5 Daring Rules of Video Storytelling to Make You Win in 2019
Okay, you’ve heard the bad news:
Our attention span is short, which makes it close to impossible for marketers to hold consumer attention.
But the good news is on its way:
Attention span is evolving. So the recipe for our engagement is the combination of stimulating visuals and a compelling narrative.
What does it have to do with marketing?
In 2019, consumers prefer watching a 2-minute video rather than reading a 2,000-word text to make buying decisions. More than that, 64% of them say that a video makes them more likely to buy. What does it mean for marketers?
A new round of video storytelling growth and a new, even bloodier battle in the endless war for customer loyalty.
We know that storytelling is a must for an effective marketing strategy. We know how to use it in short, 15-second videos. We know most tricks to make your brand videos stand out.
To win the war, not just a battle, we need to bite more than we can chew. What about some extra, darer rules of video storytelling to impress your emotionally smart and oversaturated consumers?
Here go five:
1) No words
Having regard to the above (attention span, content shock, info oversupply), “show don’t tell” principle works in 2019 like never before. Put it to the fact that over half of video content is watched on mobile devices with the sound turned off, and voila:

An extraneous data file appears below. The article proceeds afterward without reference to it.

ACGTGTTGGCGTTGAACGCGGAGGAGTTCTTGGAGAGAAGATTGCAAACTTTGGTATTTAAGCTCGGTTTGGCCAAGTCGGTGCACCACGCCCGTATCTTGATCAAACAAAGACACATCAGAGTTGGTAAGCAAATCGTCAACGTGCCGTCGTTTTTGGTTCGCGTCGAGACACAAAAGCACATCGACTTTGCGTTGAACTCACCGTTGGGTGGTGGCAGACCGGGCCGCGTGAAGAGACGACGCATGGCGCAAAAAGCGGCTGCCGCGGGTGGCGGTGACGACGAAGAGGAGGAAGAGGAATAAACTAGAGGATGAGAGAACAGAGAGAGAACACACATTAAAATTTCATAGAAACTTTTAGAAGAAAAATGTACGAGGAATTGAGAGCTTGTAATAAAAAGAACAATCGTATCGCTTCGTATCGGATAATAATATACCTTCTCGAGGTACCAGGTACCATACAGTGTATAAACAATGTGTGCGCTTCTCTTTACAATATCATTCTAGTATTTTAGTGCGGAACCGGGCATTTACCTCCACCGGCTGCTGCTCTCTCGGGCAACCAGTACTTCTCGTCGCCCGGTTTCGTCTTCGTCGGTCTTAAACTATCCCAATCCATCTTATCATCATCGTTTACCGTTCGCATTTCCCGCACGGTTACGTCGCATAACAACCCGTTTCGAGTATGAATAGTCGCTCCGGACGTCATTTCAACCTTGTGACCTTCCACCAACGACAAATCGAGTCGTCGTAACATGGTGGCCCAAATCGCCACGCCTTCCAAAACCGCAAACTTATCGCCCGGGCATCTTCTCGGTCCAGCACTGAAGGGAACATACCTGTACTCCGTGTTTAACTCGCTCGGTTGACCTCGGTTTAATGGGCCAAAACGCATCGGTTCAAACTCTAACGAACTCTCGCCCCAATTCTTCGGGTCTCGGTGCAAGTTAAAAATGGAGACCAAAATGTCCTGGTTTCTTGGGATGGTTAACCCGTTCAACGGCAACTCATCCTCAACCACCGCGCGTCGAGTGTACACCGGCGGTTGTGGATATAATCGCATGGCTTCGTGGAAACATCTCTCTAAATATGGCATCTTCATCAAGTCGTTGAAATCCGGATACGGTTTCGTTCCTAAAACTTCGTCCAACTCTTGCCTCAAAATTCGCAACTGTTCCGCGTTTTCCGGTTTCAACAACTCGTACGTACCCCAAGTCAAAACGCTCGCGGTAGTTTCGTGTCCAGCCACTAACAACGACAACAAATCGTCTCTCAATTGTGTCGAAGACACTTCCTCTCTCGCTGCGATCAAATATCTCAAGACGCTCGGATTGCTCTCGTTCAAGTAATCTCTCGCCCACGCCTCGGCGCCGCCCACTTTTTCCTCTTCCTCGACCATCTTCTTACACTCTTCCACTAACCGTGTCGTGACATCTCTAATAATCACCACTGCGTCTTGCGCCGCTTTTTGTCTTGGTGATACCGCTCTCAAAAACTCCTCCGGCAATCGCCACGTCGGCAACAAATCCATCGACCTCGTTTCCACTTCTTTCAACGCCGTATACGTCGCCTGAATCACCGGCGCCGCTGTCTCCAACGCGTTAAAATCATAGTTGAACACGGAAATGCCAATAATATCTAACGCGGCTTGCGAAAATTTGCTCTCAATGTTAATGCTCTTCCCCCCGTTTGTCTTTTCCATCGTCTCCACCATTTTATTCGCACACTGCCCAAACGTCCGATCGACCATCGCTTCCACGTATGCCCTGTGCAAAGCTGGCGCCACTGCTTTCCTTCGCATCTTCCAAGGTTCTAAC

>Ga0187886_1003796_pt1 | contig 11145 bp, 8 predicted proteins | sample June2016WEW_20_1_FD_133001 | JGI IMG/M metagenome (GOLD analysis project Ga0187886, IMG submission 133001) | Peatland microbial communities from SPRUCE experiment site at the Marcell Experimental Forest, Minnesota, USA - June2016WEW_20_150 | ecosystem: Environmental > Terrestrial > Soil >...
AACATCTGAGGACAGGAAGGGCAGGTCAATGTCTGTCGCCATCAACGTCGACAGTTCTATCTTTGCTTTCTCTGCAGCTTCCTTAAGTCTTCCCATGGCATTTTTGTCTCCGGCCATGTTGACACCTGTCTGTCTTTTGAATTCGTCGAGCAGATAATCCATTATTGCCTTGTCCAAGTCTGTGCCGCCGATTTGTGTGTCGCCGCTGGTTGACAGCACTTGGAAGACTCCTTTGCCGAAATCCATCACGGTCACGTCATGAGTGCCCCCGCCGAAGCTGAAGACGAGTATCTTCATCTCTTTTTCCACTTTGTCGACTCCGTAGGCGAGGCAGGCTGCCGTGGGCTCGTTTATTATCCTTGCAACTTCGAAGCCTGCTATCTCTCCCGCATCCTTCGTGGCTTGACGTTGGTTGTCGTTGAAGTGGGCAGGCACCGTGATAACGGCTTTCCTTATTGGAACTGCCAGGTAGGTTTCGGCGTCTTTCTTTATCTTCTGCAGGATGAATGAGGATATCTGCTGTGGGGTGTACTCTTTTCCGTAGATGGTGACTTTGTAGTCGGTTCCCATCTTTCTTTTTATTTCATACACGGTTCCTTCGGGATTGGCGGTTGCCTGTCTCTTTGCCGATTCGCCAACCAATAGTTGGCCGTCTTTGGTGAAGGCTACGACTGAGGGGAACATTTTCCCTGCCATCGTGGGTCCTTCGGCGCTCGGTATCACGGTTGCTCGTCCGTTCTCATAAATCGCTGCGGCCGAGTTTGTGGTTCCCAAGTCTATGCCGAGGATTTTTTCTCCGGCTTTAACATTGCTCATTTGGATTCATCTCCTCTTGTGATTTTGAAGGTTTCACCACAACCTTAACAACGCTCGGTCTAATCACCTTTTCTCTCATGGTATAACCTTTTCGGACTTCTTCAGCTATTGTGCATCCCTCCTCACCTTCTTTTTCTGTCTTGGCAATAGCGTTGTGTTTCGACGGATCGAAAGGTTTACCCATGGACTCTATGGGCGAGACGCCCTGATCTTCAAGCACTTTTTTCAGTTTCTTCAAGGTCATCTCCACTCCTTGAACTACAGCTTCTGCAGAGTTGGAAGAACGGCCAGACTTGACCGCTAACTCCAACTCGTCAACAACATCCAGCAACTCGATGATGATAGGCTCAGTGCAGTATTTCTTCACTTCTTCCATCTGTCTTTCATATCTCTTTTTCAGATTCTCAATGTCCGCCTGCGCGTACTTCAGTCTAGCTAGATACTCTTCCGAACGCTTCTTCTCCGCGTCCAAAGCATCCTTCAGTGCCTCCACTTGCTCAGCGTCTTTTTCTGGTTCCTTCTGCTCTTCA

You don’t need words to tell your video story to consumers.
Trigger emotions by visual components. Show your USP rather than tell about it. Hook people with context. They need to understand what happens in your video story with the sound off.
Brands that have been around for a long time take the most out of this trick. Just to name a few, Apple’s video to announce iPhone 6s launch was with no words but visually demonstrated the advanced functionality of a new device:
Sounds matter here too, but a viewer still can understand the story behind this video when watching it with silent mode.
Or, take a look at the video story from GoPro:
Creators don’t tell about GoPro here. They don’t show a camera, they don’t talk about its features, and they don’t even mention the brand here. No promotion, just an amazing story that everyone remembers: holistic, covering the three-act structure that is a classic of storytelling…
… And yet showing how their product can be beneficial.
2) Let colors speak
With no words, consider alternative components to communicate your message to the audience. Context, in particular.